50 years of girls' athletics: MHS teams had success, struggles in 1970

The first-ever Monticello High School girls basketball team, from 1969-70, taken from the 1970 MHS yearbook. (Special thanks – Don Peters)

The first-ever MHS girls track team, in 1970, taken from the 1970 MHS yearbook. (Special thanks – Don Peters)

Jane Intlekofer, a member of that first MHS girls basketball team, was selected as cover girl for the state tournament program in 1970, as detailed in this article. (from Express files)
Pete Temple
Express Sports Editor

     The headline in the March 6, 1969 issue of the Monticello Express told the story:

     “Monticello Community High to offer ‘complete’ girls sports program.”

     It was a clear signal that athletics at Monticello High School were about to change forever.

     The story began: “The door was opened wide for girls interscholastic athletics at Monticello Community Schools by board of education action Monday evening at a special meeting.”

     It went on to say that girls track, golf, tennis, basketball, gymnastics and softball were the sports being considered by the school district. Of those, basketball and track were the first to begin, in the 1969-70 school year. Golf and softball were added in later years.

     “It was about time,” said Jenny (Harms) Lambert, who was a member of the first Panther girls track team. “We were excited about being able to be part of an organized sport.”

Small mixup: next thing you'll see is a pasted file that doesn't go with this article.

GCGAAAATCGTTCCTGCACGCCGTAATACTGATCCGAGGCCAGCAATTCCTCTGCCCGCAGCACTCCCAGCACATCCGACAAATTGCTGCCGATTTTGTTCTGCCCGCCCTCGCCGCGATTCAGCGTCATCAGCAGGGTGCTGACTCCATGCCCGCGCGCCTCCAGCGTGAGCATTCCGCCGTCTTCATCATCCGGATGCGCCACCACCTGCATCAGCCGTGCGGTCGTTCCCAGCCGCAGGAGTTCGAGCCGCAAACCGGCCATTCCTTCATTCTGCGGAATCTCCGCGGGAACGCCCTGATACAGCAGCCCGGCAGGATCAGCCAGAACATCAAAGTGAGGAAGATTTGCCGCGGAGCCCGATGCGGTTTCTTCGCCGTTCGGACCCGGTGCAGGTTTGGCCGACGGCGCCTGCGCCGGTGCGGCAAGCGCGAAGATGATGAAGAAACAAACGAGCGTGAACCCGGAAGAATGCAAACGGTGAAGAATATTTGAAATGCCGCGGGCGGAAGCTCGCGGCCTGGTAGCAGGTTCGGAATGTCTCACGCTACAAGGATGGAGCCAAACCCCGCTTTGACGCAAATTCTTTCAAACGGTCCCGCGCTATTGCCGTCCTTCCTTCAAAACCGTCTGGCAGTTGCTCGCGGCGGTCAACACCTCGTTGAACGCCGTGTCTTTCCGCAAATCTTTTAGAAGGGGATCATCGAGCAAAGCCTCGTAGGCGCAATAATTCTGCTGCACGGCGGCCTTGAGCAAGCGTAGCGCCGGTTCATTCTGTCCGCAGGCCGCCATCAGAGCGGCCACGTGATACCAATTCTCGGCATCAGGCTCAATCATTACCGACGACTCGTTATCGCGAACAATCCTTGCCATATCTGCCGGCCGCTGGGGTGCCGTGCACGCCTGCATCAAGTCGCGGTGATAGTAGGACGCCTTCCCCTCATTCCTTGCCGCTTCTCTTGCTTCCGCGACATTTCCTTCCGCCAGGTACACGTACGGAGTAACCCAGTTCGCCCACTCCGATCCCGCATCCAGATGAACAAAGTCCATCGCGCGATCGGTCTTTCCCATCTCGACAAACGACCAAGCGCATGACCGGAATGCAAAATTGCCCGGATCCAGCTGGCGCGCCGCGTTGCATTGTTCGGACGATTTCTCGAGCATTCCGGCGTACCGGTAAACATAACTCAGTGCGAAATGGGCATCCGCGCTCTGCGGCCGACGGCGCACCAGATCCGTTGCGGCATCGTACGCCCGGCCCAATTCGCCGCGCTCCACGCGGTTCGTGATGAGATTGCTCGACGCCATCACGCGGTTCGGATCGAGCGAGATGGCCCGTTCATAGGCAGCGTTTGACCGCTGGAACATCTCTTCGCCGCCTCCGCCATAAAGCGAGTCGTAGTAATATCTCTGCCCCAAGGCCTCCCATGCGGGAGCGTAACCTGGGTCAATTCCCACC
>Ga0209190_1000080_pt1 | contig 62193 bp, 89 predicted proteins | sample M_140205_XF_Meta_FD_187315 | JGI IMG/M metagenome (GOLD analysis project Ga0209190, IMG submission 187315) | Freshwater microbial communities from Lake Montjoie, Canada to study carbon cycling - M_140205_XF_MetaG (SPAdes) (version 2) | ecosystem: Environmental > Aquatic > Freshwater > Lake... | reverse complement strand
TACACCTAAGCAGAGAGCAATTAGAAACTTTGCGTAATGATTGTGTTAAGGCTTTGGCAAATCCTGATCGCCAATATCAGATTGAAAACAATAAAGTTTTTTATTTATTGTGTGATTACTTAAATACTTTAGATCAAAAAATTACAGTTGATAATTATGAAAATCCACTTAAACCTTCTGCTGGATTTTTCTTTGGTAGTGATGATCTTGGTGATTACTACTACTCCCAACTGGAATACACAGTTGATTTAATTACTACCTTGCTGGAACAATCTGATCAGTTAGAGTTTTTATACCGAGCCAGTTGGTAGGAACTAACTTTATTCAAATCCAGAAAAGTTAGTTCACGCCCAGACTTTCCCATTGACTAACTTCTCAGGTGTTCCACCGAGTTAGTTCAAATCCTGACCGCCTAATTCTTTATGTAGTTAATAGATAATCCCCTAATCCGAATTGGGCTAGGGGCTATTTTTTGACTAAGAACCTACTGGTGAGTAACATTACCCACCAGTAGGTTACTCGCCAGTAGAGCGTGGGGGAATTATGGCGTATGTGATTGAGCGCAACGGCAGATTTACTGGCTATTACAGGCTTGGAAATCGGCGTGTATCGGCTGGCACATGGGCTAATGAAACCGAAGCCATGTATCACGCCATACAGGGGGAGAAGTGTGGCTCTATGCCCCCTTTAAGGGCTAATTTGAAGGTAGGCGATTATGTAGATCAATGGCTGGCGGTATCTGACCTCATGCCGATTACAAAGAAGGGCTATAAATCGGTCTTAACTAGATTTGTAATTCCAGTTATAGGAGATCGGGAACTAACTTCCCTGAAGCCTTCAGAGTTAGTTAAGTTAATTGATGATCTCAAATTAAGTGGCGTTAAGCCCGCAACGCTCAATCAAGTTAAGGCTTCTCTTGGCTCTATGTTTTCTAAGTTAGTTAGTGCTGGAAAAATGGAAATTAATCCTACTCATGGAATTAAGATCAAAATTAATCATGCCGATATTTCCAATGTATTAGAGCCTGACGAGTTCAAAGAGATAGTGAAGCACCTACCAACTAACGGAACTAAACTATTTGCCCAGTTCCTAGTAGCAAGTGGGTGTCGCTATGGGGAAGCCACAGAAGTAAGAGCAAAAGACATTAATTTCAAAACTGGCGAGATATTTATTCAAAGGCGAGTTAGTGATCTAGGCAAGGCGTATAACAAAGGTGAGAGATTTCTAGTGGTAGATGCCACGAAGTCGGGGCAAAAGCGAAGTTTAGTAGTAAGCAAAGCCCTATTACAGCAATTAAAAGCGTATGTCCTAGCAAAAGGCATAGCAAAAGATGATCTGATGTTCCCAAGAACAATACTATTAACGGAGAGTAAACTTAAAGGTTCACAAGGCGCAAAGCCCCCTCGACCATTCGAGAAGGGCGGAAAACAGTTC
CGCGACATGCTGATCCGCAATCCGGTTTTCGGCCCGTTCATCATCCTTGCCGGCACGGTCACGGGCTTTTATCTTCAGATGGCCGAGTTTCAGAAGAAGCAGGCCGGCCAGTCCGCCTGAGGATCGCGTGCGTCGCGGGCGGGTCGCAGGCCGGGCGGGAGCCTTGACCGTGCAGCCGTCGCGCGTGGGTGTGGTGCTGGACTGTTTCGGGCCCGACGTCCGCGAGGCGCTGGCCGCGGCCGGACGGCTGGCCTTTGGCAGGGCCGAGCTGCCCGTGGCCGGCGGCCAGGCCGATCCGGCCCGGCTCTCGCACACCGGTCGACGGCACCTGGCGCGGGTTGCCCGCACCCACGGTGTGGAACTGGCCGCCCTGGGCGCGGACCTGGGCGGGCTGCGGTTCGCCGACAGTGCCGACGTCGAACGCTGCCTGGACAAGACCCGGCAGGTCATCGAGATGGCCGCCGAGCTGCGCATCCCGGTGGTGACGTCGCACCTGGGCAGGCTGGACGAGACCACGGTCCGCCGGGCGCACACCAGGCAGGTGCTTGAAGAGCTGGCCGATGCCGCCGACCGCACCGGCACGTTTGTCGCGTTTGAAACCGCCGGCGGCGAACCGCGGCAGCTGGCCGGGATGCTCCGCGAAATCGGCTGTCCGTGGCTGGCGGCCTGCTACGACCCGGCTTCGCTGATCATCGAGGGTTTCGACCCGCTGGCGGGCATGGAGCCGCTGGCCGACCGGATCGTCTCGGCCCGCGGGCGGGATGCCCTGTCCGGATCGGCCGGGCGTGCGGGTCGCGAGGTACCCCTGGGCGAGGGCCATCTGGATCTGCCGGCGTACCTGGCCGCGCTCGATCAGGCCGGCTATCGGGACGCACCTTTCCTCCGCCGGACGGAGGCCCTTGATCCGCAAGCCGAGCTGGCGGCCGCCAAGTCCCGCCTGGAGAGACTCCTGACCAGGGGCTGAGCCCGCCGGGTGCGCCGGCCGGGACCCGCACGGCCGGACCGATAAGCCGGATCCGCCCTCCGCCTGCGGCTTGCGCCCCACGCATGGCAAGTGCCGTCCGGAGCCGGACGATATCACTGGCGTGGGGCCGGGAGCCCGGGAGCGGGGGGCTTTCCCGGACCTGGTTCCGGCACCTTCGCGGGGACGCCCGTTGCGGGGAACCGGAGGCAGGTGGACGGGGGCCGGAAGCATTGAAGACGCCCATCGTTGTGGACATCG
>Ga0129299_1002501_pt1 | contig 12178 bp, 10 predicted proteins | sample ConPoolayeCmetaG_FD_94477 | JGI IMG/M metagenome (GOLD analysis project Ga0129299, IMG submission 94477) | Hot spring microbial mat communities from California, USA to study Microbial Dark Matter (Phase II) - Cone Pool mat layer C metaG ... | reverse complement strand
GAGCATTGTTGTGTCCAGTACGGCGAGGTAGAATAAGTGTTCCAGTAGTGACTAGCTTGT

This school year marks the 50th anniversary of girls’ sports at MHS, a history that has been dotted with numerous accomplishments, including state championships in cross country, state trophies in track and field, state tournament appearances in girls basketball, softball and golf, and several outstanding volleyball teams (see separate story on p. A-15).

     “Personally, I was delighted to see (girls’) sports begin,” said Alex Jones (then Marsha Jones), who competed on the first MHS girls’ track team, “but 1969-70 was also a time when we were getting agitated about the limitations placed on us as females. I personally was always very angry that we women were limited by the stereotypes. We were told we didn’t have the strength or the stamina, or we would be hurt.”

     The “Pantherettes” girls basketball team was the first to compete. They were coached by Bob Mullen, the legendary Monticello coach who guided the Sacred Heart girls for 25 seasons and led them to a pair of state tournaments.

     Sacred Heart’s high school closed after the 1968-69 season, during which the girls basketball team went 22-2. Many of those same girls transferred over to MHS for the following school year, so it was little surprise that the Pantherettes found immediate success. Monticello went 15-11 in its inaugurual season.

     “Being part of those first teams was pretty special,” said Jane (Intlekofer) Quint, who was on both the MHS girls basketball and track teams. “We were well-received and I think everyone felt it was a good opportunity for all. It helped that we had a good team, and there were a lot of curiosity-seekers wanting to see what it was all about.”

     Quint added that transferring over to MHS “was exciting and scary. I was going from a class of 35 students to a class of 150.”

     “It was very interesting to have a whole new set of students in MHS,” Jones added.

     The first-ever varsity girls basketball game for Monticello High School was a 73-65 win over Maquoketa Valley, in which Intlekofer (now Quint) scored 46 points in the six-on-six format.

     Quint said she didn’t remember that she scored 46 points, but enjoyed the camaraderie of both her teammates and opposing teams throughout that first season.